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A Special Report / THE 'STANFORD 9' TESTS | REPORT
CARD: How L.A. County Schools Fared on Statewide Exams
: What the Scores Tell Us

Pockets of Progress, but Question Marks, Too

Bilingual education: Experts say small increases make it difficult to tell if Prop. 227 or other reforms are responsible.

July 23, 1999|LOUIS SAHAGUN | TIMES STAFF WRITER

A year after voters approved the anti-bilingual education law Proposition 227, tens of thousands of California schoolchildren with limited English skills showed only modest gains in Stanford 9 test scores released Thursday.

Statewide, third-grade reading scores for English learners, who make up 21% of the test takers in California, rose only 4 percentile points.

In the Los Angeles Unified School District, where about 313,400 students, or 46%, are classified as limited English-proficient, third-grade reading scores for English learners crept up from the 13th percentile to the 15th. In math, they rose from the 24th percentile to the 29th.

Third grade is a benchmark year for students, after which it becomes difficult for them to learn to read; the vocabulary expands so dramatically in the fourth grade that few poor readers catch up.

Testing experts believe the increases are so small that it may be hard to separate the impact of Proposition 227 from that of other reforms implemented over the past year.

"It's going to be hard to infer a whole lot from these scores," said Kenji Hakuta, an education professor at Stanford University and an expert in bilingual education. "By blaming the language of instruction as the bad guy, Proposition 227 may have only distracted us from all the other things we need to do to significantly improve schools."

The initiative dismantled most bilingual education programs in public schools statewide and required that students with limited English skills be placed in structured English immersion classes. The aim is to have them transferred into all-English classes within one year.

Reflecting overall trends statewide, English learners posted their best scores in earlier grades, where class-size reduction, new textbooks, teacher training and renewed emphasis on basic skills and phonics are apparently starting to pay off--particularly in math.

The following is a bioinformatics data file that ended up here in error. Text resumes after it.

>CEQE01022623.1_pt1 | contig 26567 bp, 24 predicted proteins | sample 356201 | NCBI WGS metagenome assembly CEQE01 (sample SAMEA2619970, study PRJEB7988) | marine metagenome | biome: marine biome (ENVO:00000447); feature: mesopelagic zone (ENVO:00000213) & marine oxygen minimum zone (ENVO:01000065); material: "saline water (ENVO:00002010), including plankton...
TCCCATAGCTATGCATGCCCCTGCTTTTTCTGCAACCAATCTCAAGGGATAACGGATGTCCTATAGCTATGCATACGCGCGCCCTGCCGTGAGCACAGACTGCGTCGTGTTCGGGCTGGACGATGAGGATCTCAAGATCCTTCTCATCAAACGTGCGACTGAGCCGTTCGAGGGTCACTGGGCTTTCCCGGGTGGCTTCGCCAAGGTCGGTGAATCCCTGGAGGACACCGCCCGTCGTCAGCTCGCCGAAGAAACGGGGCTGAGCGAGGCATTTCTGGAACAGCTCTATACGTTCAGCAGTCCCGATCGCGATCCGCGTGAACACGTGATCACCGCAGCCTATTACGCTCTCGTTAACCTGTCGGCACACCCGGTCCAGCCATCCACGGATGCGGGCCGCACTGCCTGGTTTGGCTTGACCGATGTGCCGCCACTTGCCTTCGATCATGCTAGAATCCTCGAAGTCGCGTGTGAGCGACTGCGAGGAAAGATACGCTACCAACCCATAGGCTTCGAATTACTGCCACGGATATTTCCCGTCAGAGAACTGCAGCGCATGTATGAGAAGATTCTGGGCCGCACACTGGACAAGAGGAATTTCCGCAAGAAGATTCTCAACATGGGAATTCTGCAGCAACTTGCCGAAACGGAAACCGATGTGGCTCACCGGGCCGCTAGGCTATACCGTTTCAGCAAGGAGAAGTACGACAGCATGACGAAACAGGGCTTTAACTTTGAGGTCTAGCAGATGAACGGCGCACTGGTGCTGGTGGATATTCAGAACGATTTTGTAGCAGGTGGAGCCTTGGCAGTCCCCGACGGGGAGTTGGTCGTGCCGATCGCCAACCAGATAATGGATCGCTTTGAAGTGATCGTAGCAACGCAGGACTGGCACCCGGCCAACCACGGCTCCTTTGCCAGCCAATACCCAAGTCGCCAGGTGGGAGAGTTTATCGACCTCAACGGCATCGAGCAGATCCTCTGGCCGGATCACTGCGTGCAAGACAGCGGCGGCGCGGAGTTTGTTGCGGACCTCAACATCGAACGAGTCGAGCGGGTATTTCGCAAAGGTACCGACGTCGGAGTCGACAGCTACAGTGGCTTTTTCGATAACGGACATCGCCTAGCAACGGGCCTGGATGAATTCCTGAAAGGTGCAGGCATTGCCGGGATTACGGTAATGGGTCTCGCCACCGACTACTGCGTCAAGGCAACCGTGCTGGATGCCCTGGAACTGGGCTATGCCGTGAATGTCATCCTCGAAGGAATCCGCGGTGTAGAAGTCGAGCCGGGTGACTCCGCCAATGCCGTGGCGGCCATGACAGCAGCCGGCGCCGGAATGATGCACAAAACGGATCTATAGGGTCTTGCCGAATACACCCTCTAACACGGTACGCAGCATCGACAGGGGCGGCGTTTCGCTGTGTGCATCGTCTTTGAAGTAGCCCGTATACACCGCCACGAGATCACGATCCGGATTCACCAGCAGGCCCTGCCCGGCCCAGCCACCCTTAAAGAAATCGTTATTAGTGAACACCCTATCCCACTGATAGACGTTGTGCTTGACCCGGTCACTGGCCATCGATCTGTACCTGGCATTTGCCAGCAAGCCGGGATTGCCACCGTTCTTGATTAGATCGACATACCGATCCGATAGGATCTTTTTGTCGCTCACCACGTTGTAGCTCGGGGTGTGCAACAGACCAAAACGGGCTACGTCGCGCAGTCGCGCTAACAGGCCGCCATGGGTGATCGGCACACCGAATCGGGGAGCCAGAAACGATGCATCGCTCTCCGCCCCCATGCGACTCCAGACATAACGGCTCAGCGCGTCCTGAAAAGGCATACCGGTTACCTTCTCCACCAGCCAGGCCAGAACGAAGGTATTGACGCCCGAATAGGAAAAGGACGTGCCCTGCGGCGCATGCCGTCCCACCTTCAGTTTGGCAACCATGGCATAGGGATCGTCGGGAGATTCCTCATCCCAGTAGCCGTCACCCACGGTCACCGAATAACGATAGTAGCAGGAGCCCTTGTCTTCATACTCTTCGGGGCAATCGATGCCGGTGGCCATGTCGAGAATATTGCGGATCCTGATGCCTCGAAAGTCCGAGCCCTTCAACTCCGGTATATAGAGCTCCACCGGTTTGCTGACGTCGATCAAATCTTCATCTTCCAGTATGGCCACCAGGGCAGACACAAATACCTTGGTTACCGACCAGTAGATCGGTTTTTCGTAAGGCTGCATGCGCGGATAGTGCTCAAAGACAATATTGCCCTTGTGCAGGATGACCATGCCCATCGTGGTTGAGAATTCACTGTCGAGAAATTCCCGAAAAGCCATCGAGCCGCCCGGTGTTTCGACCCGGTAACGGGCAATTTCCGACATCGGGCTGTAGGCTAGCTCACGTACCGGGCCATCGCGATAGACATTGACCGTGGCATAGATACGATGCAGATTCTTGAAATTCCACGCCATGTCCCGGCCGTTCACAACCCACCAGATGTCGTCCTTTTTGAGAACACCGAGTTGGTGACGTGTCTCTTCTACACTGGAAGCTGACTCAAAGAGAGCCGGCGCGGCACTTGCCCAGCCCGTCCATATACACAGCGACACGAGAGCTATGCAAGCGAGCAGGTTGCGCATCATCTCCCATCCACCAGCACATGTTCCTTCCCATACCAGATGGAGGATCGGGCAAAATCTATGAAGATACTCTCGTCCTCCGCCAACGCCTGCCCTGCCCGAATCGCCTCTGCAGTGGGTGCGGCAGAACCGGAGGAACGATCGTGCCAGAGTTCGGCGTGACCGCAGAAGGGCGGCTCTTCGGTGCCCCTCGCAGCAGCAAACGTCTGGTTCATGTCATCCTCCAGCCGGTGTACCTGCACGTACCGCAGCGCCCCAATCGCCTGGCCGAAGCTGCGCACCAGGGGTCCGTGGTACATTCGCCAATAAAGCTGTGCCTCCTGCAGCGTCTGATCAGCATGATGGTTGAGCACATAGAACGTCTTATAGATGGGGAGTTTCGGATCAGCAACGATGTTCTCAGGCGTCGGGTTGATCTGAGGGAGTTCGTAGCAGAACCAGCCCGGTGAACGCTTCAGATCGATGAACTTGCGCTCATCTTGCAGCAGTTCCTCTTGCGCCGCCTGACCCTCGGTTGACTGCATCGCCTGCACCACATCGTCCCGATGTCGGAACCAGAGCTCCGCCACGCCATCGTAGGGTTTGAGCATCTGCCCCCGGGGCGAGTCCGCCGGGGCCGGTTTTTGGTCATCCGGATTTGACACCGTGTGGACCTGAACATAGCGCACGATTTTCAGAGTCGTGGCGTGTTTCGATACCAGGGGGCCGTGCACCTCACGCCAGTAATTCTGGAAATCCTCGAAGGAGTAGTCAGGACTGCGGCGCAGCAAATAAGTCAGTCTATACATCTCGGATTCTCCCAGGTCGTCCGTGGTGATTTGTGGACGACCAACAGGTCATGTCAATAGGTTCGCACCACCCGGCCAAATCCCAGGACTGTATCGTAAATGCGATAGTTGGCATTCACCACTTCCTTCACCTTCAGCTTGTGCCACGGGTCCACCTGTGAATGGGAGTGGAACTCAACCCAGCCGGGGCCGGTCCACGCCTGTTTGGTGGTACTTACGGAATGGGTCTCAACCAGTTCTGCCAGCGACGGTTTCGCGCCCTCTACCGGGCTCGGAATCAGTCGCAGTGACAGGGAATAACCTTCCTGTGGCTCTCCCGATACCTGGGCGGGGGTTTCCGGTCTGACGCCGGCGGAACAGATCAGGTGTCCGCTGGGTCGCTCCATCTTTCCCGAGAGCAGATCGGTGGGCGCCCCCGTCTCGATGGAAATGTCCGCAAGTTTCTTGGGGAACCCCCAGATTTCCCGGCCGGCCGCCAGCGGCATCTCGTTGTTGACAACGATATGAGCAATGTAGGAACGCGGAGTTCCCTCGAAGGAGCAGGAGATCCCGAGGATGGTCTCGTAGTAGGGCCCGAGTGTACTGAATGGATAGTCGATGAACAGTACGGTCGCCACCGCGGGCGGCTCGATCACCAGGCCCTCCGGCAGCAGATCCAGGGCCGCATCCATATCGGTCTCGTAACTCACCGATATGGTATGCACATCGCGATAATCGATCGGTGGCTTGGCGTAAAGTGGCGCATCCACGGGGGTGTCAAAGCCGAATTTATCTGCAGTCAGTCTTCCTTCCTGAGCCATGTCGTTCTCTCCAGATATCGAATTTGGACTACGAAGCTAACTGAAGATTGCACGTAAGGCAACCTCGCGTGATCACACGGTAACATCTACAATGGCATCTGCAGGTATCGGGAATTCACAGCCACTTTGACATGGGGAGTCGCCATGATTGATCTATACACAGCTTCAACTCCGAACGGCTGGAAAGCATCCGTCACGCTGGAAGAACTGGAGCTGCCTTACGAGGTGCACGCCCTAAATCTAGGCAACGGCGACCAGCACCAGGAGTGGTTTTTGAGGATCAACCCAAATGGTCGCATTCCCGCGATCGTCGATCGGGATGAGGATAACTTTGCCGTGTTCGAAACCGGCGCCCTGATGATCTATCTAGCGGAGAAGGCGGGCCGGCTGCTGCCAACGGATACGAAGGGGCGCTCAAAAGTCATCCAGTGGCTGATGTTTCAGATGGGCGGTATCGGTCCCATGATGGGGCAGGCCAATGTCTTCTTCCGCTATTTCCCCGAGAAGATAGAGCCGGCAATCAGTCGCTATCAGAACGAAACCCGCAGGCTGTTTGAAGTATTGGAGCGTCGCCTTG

In later grades, overall scores rose 1 or 2 percentile points, which was predictable given that students were more familiar with the exam process in this, the second year of administering the Stanford 9 test.

Nonetheless, stalwarts on each side of the bilingual education debate tried to interpret the modest improvements along political lines separating fierce critics and stubborn loyalists.

"These numbers really are remarkable," said Silicon Valley millionaire Ron Unz, who co-wrote the law that essentially erased a method of teaching used for three decades in California.

"The overall test scores of immigrant kids in California have gone up by a margin of 20% in less than a year, which is unprecedented among educational reforms," he said. "These percentile increases represent huge gains that dwarf other reforms such as class-size reduction, which at a cost of $4 billion created improvements of less than 1 percentile point."

Wrong, all wrong, argued Thomas Saenz, regional counsel for the Mexican American Legal Defense and Educational Fund.

"Ron should know better than that; there's no indication that Proposition 227 is the cause of any increase," he said. "In fact, a lot of other reforms have been concentrated in the earlier grades where educators believe the greatest gains are to be made.

"If he was right, we would expect to see gains in kids in 227 programs and no gains or smaller gains for kids in bilingual education," he said. "Instead, we see similar gains across the board. That means we have to look someplace else for an explanation."

Surprisingly, however, California's English learners bucked a national trend by avoiding the mysterious drop in math test scores chalked up by high school students fluent in English. Instead, English learners in grades two through 11 showed consistent gains in math. In second and third grades, they saw their scores rise by as much as 7 percentile points.

Pending a formal study of that finding, Hakuta said the higher math scores may be linked to the fact that English learners perform better on the mechanical math questions than on problem-solving that involves complex language.

At Walnut Park Elementary School in Huntington Park, Principal Kenneth Urbina was not all that surprised that his Spanish-speaking students' test scores edged upward, because "we were already in a fighting mode and rose to the occasion."

Reading scores among limited-English third-graders at Walnut Park climbed from the 10th percentile to the 14th. Their math scores rose from the 16th percentile to the 24th.

"We pored over previous test score data and we provided instruction with an eye toward making improvements," said Urbina, whose working-class school has about 900 English-language learners out of a total of 1,100 students. "And Proposition 227 forced our teachers to take a close, hard look at how children learn language."

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